Objectives: Dietary interventions in irritable bowel syndrome (IBS) include a traditional IBS diet following the guidelines from the National Institute for Health and Clinical Excellence and a diet low in fermentable oligo-, di-, monosaccharides and polyols (FODMAPs). The aim of this study was to evaluate the adherence to these diets, food groups difficult to replace, and dietary determinants of symptom improvement.
Methods: Sixty-six patients with IBS were randomized to a 4-wk low FODMAP or traditional IBS diet. Participants completed 4-d diet diaries before and during the intervention and reported symptoms on the IBS severity scoring system. We described adherence to the diets on the food group and product level and investigated the association between adherence and symptom improvement.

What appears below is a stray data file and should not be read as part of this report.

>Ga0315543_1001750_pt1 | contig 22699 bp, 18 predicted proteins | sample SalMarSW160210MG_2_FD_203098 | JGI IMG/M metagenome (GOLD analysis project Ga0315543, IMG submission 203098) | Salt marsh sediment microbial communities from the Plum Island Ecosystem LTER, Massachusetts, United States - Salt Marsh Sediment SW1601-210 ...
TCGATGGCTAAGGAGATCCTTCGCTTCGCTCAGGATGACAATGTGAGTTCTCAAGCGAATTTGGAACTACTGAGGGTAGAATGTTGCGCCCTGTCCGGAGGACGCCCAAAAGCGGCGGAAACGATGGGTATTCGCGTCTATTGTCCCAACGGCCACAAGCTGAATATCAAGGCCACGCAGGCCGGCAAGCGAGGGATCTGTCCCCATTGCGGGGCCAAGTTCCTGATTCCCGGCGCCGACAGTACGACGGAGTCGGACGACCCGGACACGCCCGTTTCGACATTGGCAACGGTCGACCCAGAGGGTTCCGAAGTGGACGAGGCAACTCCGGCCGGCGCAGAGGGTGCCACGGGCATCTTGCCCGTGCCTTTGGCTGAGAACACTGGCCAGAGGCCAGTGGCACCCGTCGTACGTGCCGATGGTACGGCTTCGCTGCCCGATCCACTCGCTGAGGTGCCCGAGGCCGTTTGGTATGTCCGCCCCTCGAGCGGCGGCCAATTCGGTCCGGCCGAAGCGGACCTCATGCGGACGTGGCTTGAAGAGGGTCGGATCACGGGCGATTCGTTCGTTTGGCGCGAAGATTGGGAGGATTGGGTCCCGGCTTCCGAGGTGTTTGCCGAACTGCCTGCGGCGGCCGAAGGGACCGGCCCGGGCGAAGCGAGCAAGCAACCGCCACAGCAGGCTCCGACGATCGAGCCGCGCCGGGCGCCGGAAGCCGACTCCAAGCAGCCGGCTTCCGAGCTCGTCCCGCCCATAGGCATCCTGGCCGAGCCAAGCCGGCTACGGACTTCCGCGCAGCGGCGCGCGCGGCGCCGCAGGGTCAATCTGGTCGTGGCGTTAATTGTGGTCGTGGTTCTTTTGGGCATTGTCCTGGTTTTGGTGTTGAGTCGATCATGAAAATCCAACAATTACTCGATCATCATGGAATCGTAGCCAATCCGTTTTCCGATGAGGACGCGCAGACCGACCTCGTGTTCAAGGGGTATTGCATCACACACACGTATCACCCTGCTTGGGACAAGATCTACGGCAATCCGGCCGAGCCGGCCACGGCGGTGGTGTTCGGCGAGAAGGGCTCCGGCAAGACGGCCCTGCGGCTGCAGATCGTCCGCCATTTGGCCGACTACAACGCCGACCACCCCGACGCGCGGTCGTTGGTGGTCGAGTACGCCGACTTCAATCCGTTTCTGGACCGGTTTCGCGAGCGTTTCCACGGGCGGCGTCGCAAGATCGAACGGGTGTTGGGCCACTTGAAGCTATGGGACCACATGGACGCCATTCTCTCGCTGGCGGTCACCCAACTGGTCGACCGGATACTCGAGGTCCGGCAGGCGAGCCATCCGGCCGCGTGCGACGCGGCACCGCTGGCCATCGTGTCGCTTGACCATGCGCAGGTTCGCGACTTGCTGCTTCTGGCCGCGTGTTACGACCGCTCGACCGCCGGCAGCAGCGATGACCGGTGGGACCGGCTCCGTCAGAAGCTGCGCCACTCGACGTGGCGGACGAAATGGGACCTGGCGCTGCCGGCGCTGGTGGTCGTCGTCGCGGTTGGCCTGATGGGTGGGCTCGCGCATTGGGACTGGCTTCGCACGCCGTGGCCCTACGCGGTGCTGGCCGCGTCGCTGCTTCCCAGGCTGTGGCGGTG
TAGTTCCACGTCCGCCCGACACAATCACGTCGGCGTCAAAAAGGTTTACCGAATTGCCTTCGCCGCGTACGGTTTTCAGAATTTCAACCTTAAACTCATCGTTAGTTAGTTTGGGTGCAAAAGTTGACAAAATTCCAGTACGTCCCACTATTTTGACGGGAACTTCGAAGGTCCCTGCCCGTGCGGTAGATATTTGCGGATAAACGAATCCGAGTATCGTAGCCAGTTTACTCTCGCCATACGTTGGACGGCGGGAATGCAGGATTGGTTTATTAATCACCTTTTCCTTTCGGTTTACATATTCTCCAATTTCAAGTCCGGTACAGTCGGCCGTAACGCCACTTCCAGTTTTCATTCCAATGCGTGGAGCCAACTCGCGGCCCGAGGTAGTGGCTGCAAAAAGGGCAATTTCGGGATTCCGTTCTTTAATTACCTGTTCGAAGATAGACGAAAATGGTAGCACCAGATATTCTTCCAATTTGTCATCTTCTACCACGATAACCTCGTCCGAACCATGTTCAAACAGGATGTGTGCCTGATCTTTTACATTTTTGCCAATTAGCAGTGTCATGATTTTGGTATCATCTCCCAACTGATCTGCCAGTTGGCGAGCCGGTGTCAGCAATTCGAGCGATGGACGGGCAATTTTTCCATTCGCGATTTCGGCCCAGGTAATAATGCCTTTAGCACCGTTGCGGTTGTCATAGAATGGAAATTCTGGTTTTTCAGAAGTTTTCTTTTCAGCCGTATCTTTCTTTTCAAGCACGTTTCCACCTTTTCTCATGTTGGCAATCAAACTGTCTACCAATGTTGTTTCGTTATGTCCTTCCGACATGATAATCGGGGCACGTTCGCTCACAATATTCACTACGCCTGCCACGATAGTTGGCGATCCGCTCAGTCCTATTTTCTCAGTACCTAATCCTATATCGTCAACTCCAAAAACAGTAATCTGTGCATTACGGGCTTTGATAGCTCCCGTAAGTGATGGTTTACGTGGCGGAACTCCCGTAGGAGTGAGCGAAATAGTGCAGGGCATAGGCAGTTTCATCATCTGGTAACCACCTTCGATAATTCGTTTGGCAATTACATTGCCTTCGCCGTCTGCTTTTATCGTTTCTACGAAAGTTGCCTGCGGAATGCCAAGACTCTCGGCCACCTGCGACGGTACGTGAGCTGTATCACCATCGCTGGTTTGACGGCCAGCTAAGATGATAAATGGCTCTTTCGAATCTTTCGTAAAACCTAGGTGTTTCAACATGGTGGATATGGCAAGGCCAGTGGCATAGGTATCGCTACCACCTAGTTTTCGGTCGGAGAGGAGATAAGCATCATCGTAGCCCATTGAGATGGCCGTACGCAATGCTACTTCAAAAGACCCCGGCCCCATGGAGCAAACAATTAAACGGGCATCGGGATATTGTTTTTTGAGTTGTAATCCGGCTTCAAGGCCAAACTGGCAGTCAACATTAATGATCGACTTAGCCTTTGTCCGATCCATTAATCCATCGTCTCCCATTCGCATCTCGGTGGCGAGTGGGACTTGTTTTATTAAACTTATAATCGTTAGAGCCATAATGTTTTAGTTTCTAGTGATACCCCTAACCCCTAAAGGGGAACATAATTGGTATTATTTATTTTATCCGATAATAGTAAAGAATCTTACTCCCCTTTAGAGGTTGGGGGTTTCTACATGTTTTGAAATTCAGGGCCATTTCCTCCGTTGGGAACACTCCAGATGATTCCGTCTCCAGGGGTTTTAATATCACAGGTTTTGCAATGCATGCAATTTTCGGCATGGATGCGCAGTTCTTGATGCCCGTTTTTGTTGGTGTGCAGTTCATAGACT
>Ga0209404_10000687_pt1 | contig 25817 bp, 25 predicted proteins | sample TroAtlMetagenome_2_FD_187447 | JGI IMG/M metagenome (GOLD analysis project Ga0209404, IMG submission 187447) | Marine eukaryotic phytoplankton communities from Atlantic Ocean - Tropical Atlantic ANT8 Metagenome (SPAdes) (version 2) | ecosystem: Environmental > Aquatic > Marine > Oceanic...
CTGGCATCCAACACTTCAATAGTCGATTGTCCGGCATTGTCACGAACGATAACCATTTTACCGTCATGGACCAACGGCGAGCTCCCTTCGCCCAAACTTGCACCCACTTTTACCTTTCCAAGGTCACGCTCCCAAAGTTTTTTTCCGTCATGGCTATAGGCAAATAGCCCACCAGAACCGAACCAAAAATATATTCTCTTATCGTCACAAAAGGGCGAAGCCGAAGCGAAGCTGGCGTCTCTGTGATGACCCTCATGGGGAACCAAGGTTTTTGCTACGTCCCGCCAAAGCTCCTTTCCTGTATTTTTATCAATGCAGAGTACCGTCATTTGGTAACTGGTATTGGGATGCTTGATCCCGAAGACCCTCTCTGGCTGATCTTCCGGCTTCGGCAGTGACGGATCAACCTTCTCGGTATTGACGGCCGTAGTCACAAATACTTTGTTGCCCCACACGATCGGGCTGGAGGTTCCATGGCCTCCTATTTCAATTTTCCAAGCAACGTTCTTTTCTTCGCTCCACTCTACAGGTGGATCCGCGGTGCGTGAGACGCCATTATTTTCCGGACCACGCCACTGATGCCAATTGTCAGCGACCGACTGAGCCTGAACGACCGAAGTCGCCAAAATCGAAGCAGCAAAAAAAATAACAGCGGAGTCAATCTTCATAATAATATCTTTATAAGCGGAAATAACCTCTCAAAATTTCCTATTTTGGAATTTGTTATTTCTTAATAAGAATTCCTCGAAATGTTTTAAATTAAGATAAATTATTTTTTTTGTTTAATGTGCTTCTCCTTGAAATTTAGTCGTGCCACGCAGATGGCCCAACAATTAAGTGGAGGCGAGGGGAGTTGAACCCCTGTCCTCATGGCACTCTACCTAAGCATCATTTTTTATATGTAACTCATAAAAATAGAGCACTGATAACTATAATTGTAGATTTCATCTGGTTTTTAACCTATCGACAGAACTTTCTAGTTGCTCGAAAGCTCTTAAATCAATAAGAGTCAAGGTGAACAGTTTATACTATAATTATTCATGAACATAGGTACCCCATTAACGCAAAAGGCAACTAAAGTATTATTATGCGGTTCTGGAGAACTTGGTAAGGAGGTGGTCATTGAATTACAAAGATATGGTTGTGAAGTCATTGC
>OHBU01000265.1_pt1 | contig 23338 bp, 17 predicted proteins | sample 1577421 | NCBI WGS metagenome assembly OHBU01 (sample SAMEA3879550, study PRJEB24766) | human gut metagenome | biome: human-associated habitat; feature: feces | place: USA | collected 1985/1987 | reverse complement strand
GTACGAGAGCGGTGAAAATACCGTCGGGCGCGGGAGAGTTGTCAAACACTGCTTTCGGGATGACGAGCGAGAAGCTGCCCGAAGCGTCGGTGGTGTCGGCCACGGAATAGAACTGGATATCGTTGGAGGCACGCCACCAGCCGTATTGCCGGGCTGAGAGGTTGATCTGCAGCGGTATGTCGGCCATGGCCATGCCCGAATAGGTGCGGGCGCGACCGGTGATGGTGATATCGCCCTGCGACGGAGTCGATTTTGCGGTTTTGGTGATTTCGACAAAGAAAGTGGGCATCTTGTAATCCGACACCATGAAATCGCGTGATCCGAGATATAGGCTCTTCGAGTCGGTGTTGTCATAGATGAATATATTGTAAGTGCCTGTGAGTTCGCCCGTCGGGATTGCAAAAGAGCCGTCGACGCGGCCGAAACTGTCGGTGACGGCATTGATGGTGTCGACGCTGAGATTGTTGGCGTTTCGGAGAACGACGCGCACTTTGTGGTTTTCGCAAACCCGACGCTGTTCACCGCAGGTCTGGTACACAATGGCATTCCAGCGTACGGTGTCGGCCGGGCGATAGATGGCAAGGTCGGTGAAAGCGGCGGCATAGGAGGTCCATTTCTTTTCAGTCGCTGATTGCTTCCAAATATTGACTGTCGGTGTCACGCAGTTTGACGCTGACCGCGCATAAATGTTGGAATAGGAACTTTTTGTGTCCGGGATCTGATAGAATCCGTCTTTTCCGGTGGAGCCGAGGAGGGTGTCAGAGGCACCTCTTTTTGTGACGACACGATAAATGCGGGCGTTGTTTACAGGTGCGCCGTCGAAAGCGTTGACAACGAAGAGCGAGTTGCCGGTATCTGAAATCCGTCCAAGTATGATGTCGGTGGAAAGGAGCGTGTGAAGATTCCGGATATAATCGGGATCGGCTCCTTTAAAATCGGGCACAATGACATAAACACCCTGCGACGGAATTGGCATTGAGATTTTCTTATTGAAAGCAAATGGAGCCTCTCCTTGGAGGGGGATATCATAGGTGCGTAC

Results: Adherence to the low FODMAP diet was good and consistent: All participants had a comparable shift in the diet's principal components compatible with the guidelines. Most high FODMAP products were well replaced with low FODMAP equivalents. However, total energy intake fell by 25%, mainly owing to a 69% decreased intake of snacks (P < 0.001). The traditional IBS diet did not shift the diet's principal components, and despite the guidelines, consumption of coffee and alcoholic beverages remained rather high (>50% of baseline). Total energy intake fell by 11% (P = 0.15). For both diets, there was a trend toward an association between adherence and symptom improvement (P < 0.10).
Conclusion: In both the low FODMAP and traditional IBS diet, certain food groups were difficult to replace. Because adherence may predict symptom improvement, close dietary guidance might enhance the efficacy of both diets.
Keywords: Adherence; Irritable bowel syndrome; Low FODMAP diet; NICE guidelines; Nutrition.
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